The Son of Man TraditionWritten by D.R.A. Hare Reviewed By Chrys C. Caragounis
After several decades the debate on the Son of Man (SM) is still going strong, with no sign of a solution that will be acceptable to all. This debate cuts across three fields of research: OT (especially Daniel), intertestamental literature (especially 1 Enoch and IV Ezra) and the NT (especially the synoptic gospels). The many varieties of standpoint can be subsumed under two main constellations. On the one hand, there is the view that behind the Greek ho hyios tou anthrōpou stands an Aramaic bar (e)nash(a) which, as shown by later texts (e.g. Mishnah), sometimes took the place of the first person of the personal pronoun. For this view (called the Circumlocutional Theory, originally propounded by G. Vermes, but now defended in modified form especially by B. Lindars and M. Casey) Jesus used the ‘Son of Man’ expression instead of ‘I’ on account of some special reason—modesty, fear, etc.—without any connection whatsoever to any previously existing SM concept, or even the OT ben adam or the Danielic bar enash. On the opposite side is the view that insists that Jesus’ use of the term was in deliberate relation to the Danielic bar enash which in Jewish thinking (e.g. 1 Enoch, IV Ezra) had led to the expectation of an apocalyptic figure known as the Son of Man.
Hare’s book belongs in the first camp. Despairing of the fruitfulness of the efforts of those who deny the existence of an SM concept in pre-Christian Judaism, Hare tries to approach the subject in different ways in order to prove what he considers his camp partners have failed to prove. Instead of starting, as is usual, with the Danielic (and OT) material and then working his way through the apocalyptic literature to establish what was there at the time of Jesus’ appearance, he starts the other way round, working his way back to Jesus.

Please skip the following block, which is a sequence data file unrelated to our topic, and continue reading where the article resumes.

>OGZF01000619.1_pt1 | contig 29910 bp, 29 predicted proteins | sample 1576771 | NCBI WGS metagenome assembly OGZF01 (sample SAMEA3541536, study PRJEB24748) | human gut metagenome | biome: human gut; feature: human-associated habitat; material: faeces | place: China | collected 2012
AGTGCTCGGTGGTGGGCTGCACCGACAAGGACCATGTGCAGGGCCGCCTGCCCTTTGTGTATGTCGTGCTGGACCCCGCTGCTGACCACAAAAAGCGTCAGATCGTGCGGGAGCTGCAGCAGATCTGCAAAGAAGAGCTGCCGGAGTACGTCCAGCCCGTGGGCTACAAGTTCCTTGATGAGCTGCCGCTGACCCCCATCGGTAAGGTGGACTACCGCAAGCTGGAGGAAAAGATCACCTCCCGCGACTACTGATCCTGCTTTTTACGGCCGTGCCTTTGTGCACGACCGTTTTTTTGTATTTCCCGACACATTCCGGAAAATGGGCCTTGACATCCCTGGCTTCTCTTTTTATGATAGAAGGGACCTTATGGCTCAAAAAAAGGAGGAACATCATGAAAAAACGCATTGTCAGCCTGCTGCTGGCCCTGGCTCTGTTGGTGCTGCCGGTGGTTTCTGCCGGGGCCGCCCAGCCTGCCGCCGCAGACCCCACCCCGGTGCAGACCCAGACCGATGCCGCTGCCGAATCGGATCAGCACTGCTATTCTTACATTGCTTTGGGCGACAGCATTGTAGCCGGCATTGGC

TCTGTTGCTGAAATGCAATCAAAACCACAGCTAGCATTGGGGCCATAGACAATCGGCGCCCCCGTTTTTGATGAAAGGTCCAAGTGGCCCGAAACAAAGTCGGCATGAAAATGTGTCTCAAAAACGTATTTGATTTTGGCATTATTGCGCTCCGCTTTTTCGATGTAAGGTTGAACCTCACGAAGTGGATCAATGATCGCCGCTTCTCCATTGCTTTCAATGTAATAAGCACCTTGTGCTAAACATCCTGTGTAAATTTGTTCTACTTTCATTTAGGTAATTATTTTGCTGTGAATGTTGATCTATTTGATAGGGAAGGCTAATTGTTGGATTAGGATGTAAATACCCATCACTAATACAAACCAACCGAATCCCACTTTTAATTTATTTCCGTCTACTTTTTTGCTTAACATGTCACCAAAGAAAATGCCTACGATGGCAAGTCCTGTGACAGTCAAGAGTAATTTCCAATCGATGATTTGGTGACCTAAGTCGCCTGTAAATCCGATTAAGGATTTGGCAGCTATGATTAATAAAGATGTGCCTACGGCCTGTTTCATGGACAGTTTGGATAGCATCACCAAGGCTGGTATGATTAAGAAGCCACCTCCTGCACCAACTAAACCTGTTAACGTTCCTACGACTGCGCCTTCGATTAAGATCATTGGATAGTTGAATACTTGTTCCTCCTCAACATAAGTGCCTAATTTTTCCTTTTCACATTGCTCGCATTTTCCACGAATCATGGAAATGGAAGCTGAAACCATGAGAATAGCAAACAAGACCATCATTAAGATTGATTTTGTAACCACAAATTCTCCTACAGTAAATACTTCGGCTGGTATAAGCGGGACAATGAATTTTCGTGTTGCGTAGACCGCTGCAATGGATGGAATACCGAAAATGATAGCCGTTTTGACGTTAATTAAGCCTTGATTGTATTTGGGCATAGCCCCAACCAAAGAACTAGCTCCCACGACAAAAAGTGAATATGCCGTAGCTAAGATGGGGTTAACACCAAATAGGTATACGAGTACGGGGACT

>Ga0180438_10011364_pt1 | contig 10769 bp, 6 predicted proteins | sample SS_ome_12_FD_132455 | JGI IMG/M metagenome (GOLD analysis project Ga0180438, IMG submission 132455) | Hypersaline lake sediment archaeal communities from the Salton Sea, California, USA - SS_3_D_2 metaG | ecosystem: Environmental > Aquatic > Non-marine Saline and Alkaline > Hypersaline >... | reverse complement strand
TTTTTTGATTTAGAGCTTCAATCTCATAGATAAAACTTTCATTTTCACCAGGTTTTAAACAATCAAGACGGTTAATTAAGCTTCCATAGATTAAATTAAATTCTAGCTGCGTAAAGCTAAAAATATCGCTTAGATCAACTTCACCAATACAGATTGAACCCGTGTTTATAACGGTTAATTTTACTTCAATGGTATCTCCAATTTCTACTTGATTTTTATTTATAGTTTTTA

In his Introduction (pp. 1–27) Hare proposes to develop R. Leivestad’s thesis, who denies the existence of an apocalyptic SM. He plays down the supernatural characteristics of the Enochian SM, identifying him with Enoch (without argument) (p. 16). He ignores the evidence of the lxx on Daniel 7:13 (pp. 17–18) and misses the point of r. Joshuah ben Levi’s statement on the Messiah’s coming riding on an ass (p. 19). He criticizes Vermes and Casey for ‘beginning with the solution and arranging the evidence to fit’, thus ‘begging the question’ (p. 25). This leaves him free to present his own method, which is the one which ‘begs the fewest questions’, though he admits that he ‘hopes to demonstrate the correctness of a specific thesis’ (p. 26). His approach is to start with the interpretation of SM in Greek documents, and work his way back to the hypothetical Greek and the Aramaic of the gospels, to Jesus—if possible.
Chapter 2, entitled ‘From Ignatius to Barth’ (pp. 29–45), ought really to be entitled ‘From Barth to Ignatius’, and indicates the unhistorical method which Hare has chosen to apply. His interest here is to show that in the (systematic) theological tradition of the church SM has been generally interpreted as a term reflecting the humanity of Jesus. Hence there is no reason to understand the NT as a title with supernatural or pre-existent connotations.